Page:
Students who have not yet finalized their study options for this year should give serious consideration to professional careers, where the demand for skilled and qualified employees remains strong.
Vocational training is training specific to a career or trade, that is, training focused on the practical application of skills in the workplace. Instead of just giving you theoretical knowledge about a certain field, vocational training helps you develop practical skills to fulfill a certain role and allows you to be productive from the first day you enter a job.
There are countless benefits to pursuing a vocational qualification, and many people fail to understand the many options available to young school leavers (and in some cases even people who have not completed their studies), or the opportunities offered to those who follow the vocational training course.
Elbie Liebenberg, MD at Oxbridge Academy, a private college that welcomes more than 20,000 South African distance learning students each year, says there are five reasons why choosing vocational training is a great way for young South Africans to set foot on the career ladder:
1. You are properly prepared – and qualified for your chosen career
A career college will provide you with the opportunity to develop and gain recognition for skills that can jump-start your career.
Liebenberg warns that too many young people are opting for generic qualifications, only to find later that they are not sufficiently prepared for the real world of work, where employers are looking for people who can do specific jobs in specific sectors.
“Some qualifications will give you theoretical knowledge in your chosen field of study, but that doesn’t mean you’re prepared for the job or have the practical skills you need to perform a particular role,” notes Liebenberg. “Vocational training develops practical, immediately relevant skills that open doors to the labor market. Professional learners acquire both theoretical knowledge and practical skills, which better prepares them for work.
2. Specialized programs for careers in high demand
A good college should have established relationships with top professionals and employers in many different fields. This means that the programs they offer and the curriculum of those programs are fine-tuned to ensure that they meet the needs of today’s market.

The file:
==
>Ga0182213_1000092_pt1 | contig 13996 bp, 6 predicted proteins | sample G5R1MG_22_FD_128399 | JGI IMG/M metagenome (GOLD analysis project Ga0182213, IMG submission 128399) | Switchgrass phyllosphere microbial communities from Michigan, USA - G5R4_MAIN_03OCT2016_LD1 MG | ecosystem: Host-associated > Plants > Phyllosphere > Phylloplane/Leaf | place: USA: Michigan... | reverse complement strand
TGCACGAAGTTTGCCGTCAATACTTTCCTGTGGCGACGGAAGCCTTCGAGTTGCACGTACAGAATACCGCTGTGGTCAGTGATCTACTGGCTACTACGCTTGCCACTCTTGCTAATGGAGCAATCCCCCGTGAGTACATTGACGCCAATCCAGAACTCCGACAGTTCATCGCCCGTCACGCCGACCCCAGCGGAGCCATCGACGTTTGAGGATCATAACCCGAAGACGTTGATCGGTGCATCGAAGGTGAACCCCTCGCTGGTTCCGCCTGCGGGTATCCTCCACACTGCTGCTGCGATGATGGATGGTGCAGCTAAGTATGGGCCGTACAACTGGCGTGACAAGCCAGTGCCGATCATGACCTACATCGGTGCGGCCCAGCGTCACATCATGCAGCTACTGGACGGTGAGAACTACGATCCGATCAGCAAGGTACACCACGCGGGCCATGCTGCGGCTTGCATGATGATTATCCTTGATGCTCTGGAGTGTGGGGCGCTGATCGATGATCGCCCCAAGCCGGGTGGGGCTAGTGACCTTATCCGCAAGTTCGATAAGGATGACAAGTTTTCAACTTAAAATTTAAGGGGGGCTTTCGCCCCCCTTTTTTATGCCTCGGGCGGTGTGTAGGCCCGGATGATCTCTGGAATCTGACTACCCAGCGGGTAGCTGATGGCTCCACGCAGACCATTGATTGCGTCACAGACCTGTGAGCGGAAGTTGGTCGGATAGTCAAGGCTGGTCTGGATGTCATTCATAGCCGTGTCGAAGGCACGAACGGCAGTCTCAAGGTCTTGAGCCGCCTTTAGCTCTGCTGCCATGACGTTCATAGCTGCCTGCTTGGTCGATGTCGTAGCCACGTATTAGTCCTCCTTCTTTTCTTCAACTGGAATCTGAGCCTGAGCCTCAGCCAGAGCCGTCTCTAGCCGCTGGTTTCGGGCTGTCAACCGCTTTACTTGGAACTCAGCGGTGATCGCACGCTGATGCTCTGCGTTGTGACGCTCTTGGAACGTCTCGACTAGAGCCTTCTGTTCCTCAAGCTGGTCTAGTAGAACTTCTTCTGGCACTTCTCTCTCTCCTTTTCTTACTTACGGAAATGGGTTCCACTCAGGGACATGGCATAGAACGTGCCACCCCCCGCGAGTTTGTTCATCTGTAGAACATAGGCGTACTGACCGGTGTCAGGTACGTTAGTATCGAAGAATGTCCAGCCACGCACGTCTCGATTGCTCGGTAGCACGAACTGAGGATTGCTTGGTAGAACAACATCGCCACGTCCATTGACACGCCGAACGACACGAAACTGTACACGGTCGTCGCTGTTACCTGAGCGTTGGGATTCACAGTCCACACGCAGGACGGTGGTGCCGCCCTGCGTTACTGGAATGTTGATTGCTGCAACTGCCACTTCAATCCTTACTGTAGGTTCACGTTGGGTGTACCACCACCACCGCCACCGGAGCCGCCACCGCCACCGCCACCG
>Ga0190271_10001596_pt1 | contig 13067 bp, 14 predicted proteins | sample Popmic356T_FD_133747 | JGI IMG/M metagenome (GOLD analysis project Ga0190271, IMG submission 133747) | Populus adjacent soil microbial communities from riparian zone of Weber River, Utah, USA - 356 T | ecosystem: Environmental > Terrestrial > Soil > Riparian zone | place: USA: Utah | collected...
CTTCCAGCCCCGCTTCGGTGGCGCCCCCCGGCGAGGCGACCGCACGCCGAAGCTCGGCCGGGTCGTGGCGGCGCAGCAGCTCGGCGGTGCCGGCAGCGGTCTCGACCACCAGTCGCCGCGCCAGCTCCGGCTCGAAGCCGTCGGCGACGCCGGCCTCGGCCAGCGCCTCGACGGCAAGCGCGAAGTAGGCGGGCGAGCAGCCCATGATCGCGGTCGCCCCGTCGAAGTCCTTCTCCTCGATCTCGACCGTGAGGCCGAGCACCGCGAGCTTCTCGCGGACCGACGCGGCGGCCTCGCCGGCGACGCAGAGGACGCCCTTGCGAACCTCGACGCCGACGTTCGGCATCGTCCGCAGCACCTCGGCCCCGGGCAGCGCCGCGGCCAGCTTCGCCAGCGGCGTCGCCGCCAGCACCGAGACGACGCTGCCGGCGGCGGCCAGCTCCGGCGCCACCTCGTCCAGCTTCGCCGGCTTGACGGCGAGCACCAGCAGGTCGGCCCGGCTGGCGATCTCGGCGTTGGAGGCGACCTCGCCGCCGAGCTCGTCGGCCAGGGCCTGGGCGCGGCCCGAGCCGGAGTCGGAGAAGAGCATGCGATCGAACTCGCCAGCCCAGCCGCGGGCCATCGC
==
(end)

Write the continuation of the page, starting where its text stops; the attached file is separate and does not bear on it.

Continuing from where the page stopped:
Career options in the professional sector are virtually endless and encompass almost every sector of the economy.
“Depending on the vocational training program you follow, you can pursue a career as an electrician, auto mechanic, boilermaker, beautician, accountant, computer programmer, graphic designer, office assistant, nanny or Human Resources Practitioner, to name a few options.Plus, many of these fields allow you to start your own business, making you less dependent on the current state of the job market.
Liebenberg notes that a vocational high school that allows you to study remotely gives you the ability to start your training whenever you want and from wherever you are. Studying remotely also makes it easier for you to continue working and taking care of family and other obligations than other modes of study.
Vocational training is designed to prepare you as quickly as possible for entry-level employment in the career of your choice. Most professional programs can be completed in a few months and can be supplemented with additional qualifications to build a strong skills stack.
“Because these courses prepare you for the world of work and are designed to fill skills gaps in the workplace, you’ll be well-positioned for an entry-level position,” says Liebenberg.
5. Earning potential
When it comes to pay, professional careers are often well paid and it is not uncommon for someone with a college technical qualification to earn better than their peers with a general college degree.
“This is due to the high demand in South Africa for a range of skills that will allow you to earn a good salary – or start your own business – if you have the right certification, experience and training. Land surveyors, electrical technicians, riggers, executive assistants, HR professionals, web and software developers, sales managers, for example, are all positions accessible without a degree.
“Ultimately, prospective students should only make the decision on what and where to study after considering all of their options,” says Liebenberg. “But very importantly, this consideration should include the realization that a degree is not the only option.”
Liebenberg reminds prospective students that finding the right course and institution should always consider factors such as accreditation, fees, student support services, course length, and program before deciding. to register.
“We urge prospective students to do their homework first and identify their needs and expectations, then consider what their personal circumstances allow before finding the course and institution that will best suit them personally,” concludes Liebenberg. .